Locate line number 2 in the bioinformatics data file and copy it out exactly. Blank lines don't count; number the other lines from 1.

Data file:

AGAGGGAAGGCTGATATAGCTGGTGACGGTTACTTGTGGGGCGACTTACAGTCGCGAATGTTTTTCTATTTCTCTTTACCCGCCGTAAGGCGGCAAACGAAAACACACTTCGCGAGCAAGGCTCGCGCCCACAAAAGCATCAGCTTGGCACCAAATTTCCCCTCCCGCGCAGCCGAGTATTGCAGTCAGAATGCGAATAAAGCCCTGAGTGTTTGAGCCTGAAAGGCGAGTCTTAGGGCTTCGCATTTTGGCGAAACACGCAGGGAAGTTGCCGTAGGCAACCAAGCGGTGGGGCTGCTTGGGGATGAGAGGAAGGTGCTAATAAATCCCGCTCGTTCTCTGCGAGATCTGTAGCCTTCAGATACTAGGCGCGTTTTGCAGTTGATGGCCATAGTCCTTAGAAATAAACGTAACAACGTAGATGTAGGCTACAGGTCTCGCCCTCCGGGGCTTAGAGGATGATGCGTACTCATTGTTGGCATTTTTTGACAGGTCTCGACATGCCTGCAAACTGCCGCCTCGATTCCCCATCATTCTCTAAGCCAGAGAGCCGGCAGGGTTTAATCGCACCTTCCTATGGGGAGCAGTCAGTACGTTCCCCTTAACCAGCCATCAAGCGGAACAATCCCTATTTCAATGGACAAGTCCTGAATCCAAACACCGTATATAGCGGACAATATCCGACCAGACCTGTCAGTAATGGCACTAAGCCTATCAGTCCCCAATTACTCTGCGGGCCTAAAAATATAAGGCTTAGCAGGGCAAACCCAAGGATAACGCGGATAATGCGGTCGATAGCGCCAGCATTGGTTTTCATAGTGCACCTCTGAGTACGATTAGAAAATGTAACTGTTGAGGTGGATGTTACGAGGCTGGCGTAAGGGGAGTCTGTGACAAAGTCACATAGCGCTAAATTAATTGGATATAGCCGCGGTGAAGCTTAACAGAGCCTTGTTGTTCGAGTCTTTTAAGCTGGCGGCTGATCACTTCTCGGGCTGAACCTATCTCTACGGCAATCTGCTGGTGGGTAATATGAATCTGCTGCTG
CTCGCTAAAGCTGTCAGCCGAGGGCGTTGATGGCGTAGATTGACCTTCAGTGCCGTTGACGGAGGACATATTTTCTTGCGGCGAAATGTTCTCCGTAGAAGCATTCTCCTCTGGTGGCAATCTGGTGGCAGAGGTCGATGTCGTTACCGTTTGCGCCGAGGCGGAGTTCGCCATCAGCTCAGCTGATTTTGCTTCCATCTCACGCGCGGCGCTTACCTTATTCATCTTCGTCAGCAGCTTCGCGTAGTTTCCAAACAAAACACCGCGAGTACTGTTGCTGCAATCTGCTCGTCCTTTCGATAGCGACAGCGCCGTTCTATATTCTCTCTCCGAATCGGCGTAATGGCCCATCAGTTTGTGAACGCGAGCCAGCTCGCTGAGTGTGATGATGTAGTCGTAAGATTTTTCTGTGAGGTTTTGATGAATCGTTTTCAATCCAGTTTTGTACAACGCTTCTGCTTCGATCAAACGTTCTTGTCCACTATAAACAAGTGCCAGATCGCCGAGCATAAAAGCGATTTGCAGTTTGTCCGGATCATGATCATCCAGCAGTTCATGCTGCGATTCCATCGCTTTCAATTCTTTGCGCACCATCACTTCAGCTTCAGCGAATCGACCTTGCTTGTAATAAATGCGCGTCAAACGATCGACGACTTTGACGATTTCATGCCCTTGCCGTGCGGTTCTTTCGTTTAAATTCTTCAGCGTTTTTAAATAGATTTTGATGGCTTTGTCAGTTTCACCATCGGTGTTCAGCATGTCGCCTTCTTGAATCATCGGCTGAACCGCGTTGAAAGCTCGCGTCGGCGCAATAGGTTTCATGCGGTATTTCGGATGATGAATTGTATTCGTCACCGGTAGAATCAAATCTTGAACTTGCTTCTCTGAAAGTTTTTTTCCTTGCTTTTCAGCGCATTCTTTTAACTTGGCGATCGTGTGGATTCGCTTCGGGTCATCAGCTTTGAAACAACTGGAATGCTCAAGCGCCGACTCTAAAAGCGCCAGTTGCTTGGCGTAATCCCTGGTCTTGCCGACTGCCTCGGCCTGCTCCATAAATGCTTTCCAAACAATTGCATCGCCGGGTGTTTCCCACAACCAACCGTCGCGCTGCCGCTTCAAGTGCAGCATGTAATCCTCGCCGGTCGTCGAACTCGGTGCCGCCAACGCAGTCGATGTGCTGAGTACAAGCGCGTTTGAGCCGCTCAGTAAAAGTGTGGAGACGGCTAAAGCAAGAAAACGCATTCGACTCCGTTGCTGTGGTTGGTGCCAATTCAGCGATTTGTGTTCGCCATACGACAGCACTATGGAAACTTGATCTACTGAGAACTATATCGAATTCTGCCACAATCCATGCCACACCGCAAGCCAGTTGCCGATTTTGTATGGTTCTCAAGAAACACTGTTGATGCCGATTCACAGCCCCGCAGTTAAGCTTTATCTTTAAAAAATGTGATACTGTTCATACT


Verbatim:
CTCGCTAAAGCTGTCAGCCGAGGGCGTTGATGGCGTAGATTGACCTTCAGTGCCGTTGACGGAGGACATATTTTCTTGCGGCGAAATGTTCTCCGTAGAAGCATTCTCCTCTGGTGGCAATCTGGTGGCAGAGGTCGATGTCGTTACCGTTTGCGCCGAGGCGGAGTTCGCCATCAGCTCAGCTGATTTTGCTTCCATCTCACGCGCGGCGCTTACCTTATTCATCTTCGTCAGCAGCTTCGCGTAGTTTCCAAACAAAACACCGCGAGTACTGTTGCTGCAATCTGCTCGTCCTTTCGATAGCGACAGCGCCGTTCTATATTCTCTCTCCGAATCGGCGTAATGGCCCATCAGTTTGTGAACGCGAGCCAGCTCGCTGAGTGTGATGATGTAGTCGTAAGATTTTTCTGTGAGGTTTTGATGAATCGTTTTCAATCCAGTTTTGTACAACGCTTCTGCTTCGATCAAACGTTCTTGTCCACTATAAACAAGTGCCAGATCGCCGAGCATAAAAGCGATTTGCAGTTTGTCCGGATCATGATCATCCAGCAGTTCATGCTGCGATTCCATCGCTTTCAATTCTTTGCGCACCATCACTTCAGCTTCAGCGAATCGACCTTGCTTGTAATAAATGCGCGTCAAACGATCGACGACTTTGACGATTTCATGCCCTTGCCGTGCGGTTCTTTCGTTTAAATTCTTCAGCGTTTTTAAATAGATTTTGATGGCTTTGTCAGTTTCACCATCGGTGTTCAGCATGTCGCCTTCTTGAATCATCGGCTGAACCGCGTTGAAAGCTCGCGTCGGCGCAATAGGTTTCATGCGGTATTTCGGATGATGAATTGTATTCGTCACCGGTAGAATCAAATCTTGAACTTGCTTCTCTGAAAGTTTTTTTCCTTGCTTTTCAGCGCATTCTTTTAACTTGGCGATCGTGTGGATTCGCTTCGGGTCATCAGCTTTGAAACAACTGGAATGCTCAAGCGCCGACTCTAAAAGCGCCAGTTGCTTGGCGTAATCCCTGGTCTTGCCGACTGCCTCGGCCTGCTCCATAAATGCTTTCCAAACAATTGCATCGCCGGGTGTTTCCCACAACCAACCGTCGCGCTGCCGCTTCAAGTGCAGCATGTAATCCTCGCCGGTCGTCGAACTCGGTGCCGCCAACGCAGTCGATGTGCTGAGTACAAGCGCGTTTGAGCCGCTCAGTAAAAGTGTGGAGACGGCTAAAGCAAGAAAACGCATTCGACTCCGTTGCTGTGGTTGGTGCCAATTCAGCGATTTGTGTTCGCCATACGACAGCACTATGGAAACTTGATCTACTGAGAACTATATCGAATTCTGCCACAATCCATGCCACACCGCAAGCCAGTTGCCGATTTTGTATGGTTCTCAAGAAACACTGTTGATGCCGATTCACAGCCCCGCAGTTAAGCTTTATCTTTAAAAAATGTGATACTGTTCATACT